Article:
Higher-Education Disclosure, in Theory and Practice

Earlier this week Education Sector and AEI co-published a report on higher education disclosure. In a nutshell, colleges are required to report and disclose certain kinds of information to the federal government and prospective students, in exchange for which colleges receives billions of dollars in public subsidies through the federal student financial-aid system. It’s a pretty good deal, and yet we found that the majority of all four-year colleges sampled were failing to disclose information like the percentage of low-income student who graduate, despite the fact that they are legally required to do so.

Given that low-income students often struggle to graduate, this is crucial information. Yet most colleges responded to our request for information with some variant of “We don’t have to tell you,” “We don’t have that information,” or “Why do you want to know?” The U.S. Department of Education is responsible for enforcing this law, but is failing to do so.

The Chronicle wrote a story about the report in which a spokesman for the U.S. Department of Education responded as follows:

“We’re committed to protecting students and taxpayers and have worked to better arm consumers with the information they need—like college costs, graduation rates, job placement rates and debt burden—so that they can make smart educational choices.” [He] added that if an institution ignores the obligations it could face sanctions and potentially lose access to federal funds under Title IV, the section of the Higher Education Act that governs student aid.

That’s true. Institutions that ignore their legal obligations could face sanctions and lose access to federal funds, if the U.S. Department of Education enforced the law in question. But it isn’t enforcing that law. So it’s odd for the U.S. Department of Education to say this as a way of responding to the problem, as if it’s speaking from some kind of observational remove. It’s like a police officer standing in front of a department store being stripped bare by looters reassuring the store owner that there’s no reason to worry because looting is against the law.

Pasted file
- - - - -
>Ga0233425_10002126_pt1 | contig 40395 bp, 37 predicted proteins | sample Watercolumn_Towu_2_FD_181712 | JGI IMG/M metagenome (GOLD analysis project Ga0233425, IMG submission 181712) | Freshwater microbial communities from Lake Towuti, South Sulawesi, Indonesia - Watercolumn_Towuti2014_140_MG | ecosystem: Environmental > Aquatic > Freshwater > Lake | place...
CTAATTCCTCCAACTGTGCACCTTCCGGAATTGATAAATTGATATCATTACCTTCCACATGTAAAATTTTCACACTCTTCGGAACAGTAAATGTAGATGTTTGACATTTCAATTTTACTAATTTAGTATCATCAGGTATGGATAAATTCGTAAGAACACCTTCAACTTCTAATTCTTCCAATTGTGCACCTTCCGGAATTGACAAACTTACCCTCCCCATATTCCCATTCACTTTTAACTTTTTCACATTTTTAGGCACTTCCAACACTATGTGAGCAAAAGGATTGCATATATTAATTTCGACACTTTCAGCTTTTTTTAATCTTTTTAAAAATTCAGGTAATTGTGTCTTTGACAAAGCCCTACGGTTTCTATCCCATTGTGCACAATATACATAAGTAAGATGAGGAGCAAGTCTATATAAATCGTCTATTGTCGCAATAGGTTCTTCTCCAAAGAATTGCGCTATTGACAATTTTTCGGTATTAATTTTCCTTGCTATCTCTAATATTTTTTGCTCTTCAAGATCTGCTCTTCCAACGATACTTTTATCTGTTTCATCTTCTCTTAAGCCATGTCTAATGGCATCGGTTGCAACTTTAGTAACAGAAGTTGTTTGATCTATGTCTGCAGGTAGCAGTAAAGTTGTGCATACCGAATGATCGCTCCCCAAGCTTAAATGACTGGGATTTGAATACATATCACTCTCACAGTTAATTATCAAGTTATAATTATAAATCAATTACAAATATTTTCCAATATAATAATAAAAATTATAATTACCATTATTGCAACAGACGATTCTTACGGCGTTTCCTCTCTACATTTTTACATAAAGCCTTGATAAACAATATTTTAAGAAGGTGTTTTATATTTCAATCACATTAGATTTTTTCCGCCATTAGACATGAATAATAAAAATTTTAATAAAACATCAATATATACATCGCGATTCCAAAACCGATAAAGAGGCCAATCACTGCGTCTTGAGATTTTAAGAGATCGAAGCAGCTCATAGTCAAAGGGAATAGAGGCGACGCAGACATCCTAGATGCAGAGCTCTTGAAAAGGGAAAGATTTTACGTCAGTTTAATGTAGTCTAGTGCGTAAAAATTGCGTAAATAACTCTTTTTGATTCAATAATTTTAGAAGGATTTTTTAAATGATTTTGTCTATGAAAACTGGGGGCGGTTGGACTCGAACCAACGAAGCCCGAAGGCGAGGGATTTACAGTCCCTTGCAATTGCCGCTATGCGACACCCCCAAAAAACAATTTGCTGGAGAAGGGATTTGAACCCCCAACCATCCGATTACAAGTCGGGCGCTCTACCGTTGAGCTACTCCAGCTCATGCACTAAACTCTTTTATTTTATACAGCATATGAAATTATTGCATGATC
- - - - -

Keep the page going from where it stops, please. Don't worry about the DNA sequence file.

Beyond the specific issue of law-breaking, the report findings illustrate a larger problem with the way higher-education public policy is being developed these days. Essentially we have a lightly regulated industry with a number of severe and growing problems—out-of-control prices, stagnant graduation rates, and suspect quality, to name a few. Nobody wants to impose some kind of heavy-handed new federal regulatory regime to solve these problems. It would be politically difficult to enact and probably wouldn’t work very well. But lawmakers don’t want to do nothing—or don’t want to be seen as doing nothing. So the compromise, invariably, is transparency. Unlike in K-12 education, higher education is a market and students are adults. Give them more information, the theory goes, and they’ll make choices accordingly. The market will hold colleges accountable rather than the government.

It’s a good theory and one I subscribe to. But it’s highly dependent on the quality of the information. So when Congress passes a law requiring disclosure of information about important things, colleges don’t comply, and the U.S. Department of Education turns a blind eye, it’s actually worse than doing nothing at all, because lawmakers think they’ve done something to solve these problems, and are thus less motivated to do anything else to solve these problems.

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